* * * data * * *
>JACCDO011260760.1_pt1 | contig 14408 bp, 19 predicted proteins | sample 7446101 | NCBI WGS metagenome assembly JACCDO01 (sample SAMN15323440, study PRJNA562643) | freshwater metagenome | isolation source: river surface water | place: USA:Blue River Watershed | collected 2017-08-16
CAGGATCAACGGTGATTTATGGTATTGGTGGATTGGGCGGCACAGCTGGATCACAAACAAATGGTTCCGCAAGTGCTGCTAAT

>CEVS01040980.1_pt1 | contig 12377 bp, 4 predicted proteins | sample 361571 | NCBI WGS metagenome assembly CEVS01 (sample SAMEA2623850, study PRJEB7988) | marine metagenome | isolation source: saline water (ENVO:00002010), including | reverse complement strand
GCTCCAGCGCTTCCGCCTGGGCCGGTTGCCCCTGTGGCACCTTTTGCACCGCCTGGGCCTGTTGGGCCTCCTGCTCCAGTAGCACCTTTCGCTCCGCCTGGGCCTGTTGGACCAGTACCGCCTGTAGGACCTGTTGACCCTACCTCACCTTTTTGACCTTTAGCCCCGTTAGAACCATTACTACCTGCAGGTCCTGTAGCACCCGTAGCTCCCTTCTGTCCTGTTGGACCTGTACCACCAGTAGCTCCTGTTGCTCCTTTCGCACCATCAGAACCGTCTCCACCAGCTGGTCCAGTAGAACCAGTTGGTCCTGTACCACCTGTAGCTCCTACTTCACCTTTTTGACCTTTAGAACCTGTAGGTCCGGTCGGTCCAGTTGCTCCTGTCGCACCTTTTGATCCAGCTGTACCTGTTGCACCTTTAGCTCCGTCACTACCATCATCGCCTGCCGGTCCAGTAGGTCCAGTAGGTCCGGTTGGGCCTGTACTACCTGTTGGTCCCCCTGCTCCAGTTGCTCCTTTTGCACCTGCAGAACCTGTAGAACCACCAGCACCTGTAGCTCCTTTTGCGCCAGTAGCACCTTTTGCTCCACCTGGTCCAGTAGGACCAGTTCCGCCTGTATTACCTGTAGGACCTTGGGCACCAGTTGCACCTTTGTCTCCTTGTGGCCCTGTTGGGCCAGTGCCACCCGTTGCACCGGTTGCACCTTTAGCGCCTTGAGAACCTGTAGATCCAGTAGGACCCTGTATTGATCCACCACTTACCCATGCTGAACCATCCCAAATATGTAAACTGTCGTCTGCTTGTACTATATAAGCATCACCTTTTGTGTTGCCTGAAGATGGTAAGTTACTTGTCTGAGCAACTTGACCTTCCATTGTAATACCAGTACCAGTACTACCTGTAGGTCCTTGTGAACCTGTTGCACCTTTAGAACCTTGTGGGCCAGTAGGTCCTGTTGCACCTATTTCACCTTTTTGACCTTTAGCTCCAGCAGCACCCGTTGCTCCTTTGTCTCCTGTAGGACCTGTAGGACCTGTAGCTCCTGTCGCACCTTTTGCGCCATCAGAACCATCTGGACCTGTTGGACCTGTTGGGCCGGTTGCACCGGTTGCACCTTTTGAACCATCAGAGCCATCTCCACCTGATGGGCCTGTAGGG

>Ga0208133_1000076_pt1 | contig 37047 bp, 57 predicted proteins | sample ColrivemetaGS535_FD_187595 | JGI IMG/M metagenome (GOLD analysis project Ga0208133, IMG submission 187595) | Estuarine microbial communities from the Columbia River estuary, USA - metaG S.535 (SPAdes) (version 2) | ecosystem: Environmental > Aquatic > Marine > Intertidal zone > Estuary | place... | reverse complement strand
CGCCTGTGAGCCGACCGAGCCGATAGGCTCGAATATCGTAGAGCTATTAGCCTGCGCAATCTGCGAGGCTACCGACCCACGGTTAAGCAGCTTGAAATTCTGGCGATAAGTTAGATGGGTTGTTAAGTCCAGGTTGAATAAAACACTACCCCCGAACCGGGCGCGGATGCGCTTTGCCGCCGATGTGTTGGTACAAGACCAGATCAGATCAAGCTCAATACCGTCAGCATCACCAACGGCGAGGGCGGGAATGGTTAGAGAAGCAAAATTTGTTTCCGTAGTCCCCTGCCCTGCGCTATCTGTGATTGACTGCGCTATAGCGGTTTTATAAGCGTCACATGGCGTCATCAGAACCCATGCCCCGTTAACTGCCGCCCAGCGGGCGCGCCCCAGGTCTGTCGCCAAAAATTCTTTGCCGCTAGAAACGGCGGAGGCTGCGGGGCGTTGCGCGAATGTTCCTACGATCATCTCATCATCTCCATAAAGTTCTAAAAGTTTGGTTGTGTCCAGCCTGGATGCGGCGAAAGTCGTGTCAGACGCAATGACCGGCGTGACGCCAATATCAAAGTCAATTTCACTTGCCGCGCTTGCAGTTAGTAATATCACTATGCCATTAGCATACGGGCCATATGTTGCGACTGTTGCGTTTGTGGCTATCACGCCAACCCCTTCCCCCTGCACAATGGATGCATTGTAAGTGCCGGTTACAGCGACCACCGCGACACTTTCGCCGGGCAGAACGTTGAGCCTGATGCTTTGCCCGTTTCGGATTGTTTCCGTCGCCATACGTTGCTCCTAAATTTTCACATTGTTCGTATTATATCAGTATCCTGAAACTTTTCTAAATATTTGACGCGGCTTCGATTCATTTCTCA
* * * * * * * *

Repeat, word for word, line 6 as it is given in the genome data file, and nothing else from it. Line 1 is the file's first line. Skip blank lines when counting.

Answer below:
CGCCTGTGAGCCGACCGAGCCGATAGGCTCGAATATCGTAGAGCTATTAGCCTGCGCAATCTGCGAGGCTACCGACCCACGGTTAAGCAGCTTGAAATTCTGGCGATAAGTTAGATGGGTTGTTAAGTCCAGGTTGAATAAAACACTACCCCCGAACCGGGCGCGGATGCGCTTTGCCGCCGATGTGTTGGTACAAGACCAGATCAGATCAAGCTCAATACCGTCAGCATCACCAACGGCGAGGGCGGGAATGGTTAGAGAAGCAAAATTTGTTTCCGTAGTCCCCTGCCCTGCGCTATCTGTGATTGACTGCGCTATAGCGGTTTTATAAGCGTCACATGGCGTCATCAGAACCCATGCCCCGTTAACTGCCGCCCAGCGGGCGCGCCCCAGGTCTGTCGCCAAAAATTCTTTGCCGCTAGAAACGGCGGAGGCTGCGGGGCGTTGCGCGAATGTTCCTACGATCATCTCATCATCTCCATAAAGTTCTAAAAGTTTGGTTGTGTCCAGCCTGGATGCGGCGAAAGTCGTGTCAGACGCAATGACCGGCGTGACGCCAATATCAAAGTCAATTTCACTTGCCGCGCTTGCAGTTAGTAATATCACTATGCCATTAGCATACGGGCCATATGTTGCGACTGTTGCGTTTGTGGCTATCACGCCAACCCCTTCCCCCTGCACAATGGATGCATTGTAAGTGCCGGTTACAGCGACCACCGCGACACTTTCGCCGGGCAGAACGTTGAGCCTGATGCTTTGCCCGTTTCGGATTGTTTCCGTCGCCATACGTTGCTCCTAAATTTTCACATTGTTCGTATTATATCAGTATCCTGAAACTTTTCTAAATATTTGACGCGGCTTCGATTCATTTCTCA